FINRA barred Fernando Arevalo and Jimmy Caballero from the industry for stealing $300,000 from an elderly widow with diminished mental capacity, and for failing to fully cooperate with agencys investigation.
Arevalo and Caballero, who were brokers at JPMorgan Chase Securities, could not be reached for comment. JPMorgan, which declined to comment, was not part of the enforcement action, according to FINRA. The agency also said JPMorgan reimbursed the elderly customer for the money.
The elderly customer kept accounts at JPMorgan and a related bank affiliate, according to FINRA. Between April and July this year, she deposited about $300,000 in proceeds from the sale of two annuities into a bank account that Arevalo had opened for her. The funds were then withdrawn by cashier's checks and subsequently deposited into a joint account that Caballero had opened in his name and the customer's name at a different bank.
When that bank required further confirmation, Arevalo drove the customer to the bank to confirm the source of the funds. Funds from the account were then depleted through numerous checks payable to Arevalo. He and Caballero used the account debit card for personal expenses including real estate loans, car loans and various retail purchases. The customer was unaware of any withdrawals or purchases against the joint account by Arevalo or Caballero, and did not authorize the transactions, according to FINRA.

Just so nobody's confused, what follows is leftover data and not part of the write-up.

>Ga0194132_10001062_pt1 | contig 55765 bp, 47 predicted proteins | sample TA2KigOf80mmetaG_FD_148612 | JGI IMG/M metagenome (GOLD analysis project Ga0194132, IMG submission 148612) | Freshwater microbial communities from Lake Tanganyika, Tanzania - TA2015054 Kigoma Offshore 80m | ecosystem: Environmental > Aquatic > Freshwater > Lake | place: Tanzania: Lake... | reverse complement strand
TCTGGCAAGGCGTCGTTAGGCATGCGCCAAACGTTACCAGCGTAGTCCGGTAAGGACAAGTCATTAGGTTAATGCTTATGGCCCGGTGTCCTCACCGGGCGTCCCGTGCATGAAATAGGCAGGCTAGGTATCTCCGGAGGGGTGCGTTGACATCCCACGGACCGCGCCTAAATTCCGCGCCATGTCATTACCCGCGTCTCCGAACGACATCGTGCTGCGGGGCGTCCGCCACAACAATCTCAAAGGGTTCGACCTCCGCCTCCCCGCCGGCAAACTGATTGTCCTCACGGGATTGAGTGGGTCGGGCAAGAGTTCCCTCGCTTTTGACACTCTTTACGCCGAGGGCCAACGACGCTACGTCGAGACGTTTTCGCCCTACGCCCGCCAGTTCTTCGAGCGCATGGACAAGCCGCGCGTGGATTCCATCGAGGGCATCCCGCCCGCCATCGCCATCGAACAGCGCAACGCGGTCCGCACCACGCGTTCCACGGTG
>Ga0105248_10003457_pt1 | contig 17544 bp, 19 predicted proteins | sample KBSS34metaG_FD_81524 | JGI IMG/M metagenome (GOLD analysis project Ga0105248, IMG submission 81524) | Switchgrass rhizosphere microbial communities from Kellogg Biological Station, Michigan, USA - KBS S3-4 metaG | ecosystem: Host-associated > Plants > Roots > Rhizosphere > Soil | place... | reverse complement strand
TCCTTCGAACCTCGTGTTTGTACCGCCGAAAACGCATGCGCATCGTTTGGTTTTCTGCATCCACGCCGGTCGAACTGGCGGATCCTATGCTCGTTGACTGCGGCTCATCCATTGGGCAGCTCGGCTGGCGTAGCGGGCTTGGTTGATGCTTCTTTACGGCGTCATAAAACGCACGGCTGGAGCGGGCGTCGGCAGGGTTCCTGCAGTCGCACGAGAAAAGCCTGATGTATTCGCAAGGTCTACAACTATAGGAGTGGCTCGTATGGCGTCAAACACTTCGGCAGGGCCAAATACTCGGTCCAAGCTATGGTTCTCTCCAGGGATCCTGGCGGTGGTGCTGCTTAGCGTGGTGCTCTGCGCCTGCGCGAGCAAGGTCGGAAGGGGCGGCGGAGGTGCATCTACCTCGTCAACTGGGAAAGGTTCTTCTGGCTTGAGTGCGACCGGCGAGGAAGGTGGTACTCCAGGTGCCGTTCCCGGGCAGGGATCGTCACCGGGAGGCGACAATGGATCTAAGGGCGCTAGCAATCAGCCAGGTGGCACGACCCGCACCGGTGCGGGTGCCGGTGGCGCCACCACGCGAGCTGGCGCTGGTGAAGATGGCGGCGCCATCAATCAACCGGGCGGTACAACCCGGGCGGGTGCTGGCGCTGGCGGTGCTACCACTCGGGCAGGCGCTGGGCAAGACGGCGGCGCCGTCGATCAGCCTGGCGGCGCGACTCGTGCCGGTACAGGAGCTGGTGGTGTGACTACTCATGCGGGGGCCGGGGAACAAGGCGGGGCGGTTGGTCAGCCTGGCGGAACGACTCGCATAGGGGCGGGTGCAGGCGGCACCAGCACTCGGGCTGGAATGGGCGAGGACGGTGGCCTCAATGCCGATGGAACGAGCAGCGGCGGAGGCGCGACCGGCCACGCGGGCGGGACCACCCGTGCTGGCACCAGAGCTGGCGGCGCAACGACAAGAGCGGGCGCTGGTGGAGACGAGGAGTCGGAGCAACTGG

In addition, Arevalo failed to provide testimony to FINRA. Caballero initially provided testimony to FINRA, but subsequently refused to provide additional relevant information, according to securities industry watchdog.
Susan Axelrod, Executive Vice President of Regulatory Operations, said, "One of FINRA's top priorities is to protect senior investors. We will continue to aggressively pursue and rid the industry of brazen brokers who take advantage of vulnerable customers."
In the settlements, Caballero and Arevalo neither admitted nor denied the charges, but consented to the entry of FINRA's findings.